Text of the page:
the Shining Man

October, 2016 — Chicago, Illinois

Waking gradually, Felicia becomes aware of two unusual circumstances. First, she is sleeping on her back which she seldom does. Second, and more importantly, there is a bright light in her room.

This is disturbing. Even in the half-awake state of the first few moments of consciousness she knows that the light is coming from a specific place in the room: a spot near the wall beyond the foot of her bed. That’s a wall that has no window.

Is there a fire? Her rapidly awakening mind begins to panic.

But no, that’s not it. The temptation to panic disappears as quickly as it sprang up. The light is perfectly steady, and much too white for fire. In fact, it’s exactly like sunlight. But it cannot be the sun. Felicia senses that the time is no more than three o’clock or three-thirty in the morning.

As another two seconds pass and her mind continues to struggle toward wakefulness, Felicia realizes that her long eyelashes, stuck together from sleep, are possibly making the light fuzz out in meaningless ways. She deliberately closes and opens them again. This act helps to bring her at last to something approaching full awareness—and brings the source of the illumination into focus.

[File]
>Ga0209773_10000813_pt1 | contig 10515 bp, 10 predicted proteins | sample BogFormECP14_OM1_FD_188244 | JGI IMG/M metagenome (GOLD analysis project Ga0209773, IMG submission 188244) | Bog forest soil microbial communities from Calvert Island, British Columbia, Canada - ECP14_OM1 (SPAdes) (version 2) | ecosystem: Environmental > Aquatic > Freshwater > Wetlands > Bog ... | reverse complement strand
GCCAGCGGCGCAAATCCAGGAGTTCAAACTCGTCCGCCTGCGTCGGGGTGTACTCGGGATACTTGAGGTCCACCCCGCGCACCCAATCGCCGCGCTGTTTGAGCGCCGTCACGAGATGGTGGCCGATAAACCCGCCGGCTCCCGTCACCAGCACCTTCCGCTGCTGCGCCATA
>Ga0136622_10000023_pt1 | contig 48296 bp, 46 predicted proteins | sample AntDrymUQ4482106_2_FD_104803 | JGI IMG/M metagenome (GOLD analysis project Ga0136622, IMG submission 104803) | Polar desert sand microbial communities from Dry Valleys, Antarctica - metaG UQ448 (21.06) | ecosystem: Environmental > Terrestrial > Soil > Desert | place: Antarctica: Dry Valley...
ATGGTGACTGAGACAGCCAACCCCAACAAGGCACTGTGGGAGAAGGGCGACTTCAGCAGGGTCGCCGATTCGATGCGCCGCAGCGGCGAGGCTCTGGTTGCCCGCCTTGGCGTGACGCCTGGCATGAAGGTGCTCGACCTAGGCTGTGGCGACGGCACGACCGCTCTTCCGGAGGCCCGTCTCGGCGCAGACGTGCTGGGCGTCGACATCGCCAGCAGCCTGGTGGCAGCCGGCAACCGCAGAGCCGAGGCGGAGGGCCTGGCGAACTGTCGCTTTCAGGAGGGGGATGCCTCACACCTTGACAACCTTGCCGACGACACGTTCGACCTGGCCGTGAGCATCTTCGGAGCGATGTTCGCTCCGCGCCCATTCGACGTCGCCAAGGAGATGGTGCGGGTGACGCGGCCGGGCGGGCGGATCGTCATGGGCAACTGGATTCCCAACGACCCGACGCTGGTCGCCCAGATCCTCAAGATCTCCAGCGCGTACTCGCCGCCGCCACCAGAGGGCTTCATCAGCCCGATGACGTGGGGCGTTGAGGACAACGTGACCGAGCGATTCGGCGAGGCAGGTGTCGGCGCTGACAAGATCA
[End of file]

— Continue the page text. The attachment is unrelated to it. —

Felicia’s heart stutters. It’s not a light, it’s a man—but a man whose body is incandescent, shining like the sun, so that no detail beyond his silhouette can be seen.

She stares in horror at the brilliant, motionless form: a horror immeasurably amplified by a bizarre feeling of familiarity. Somehow, all of her life Felicia has known that this thing would come for her, yet she is only remembering now. And somehow, she has always known that it would mean her death.

She tries to scream, and cannot. She can’t open her mouth, or move her limbs. Nothing moves but her eyes, and all she can do with them is close them against the unbearable brilliance of the shining man.


Her paralysis breaking suddenly, Felicia hurls the covers away from her and scrambles frantically backward in bed—only belatedly realizing that morning has arrived. The room is bright now only for the usual reason: because sunlight is pouring in through the windows behind her. At least four hours have passed since—whatever it was that happened in the night.

She sits in bed for many minutes, watching the autumn sunlight’s infinitesimal movement down her townhouse bedroom’s walls, remembering the dream or vision of the night before.

As she remembers, Felicia Pandev can feel the experience activating pathways in her soul that she now begins to realize have been there all of her life.

Or longer?

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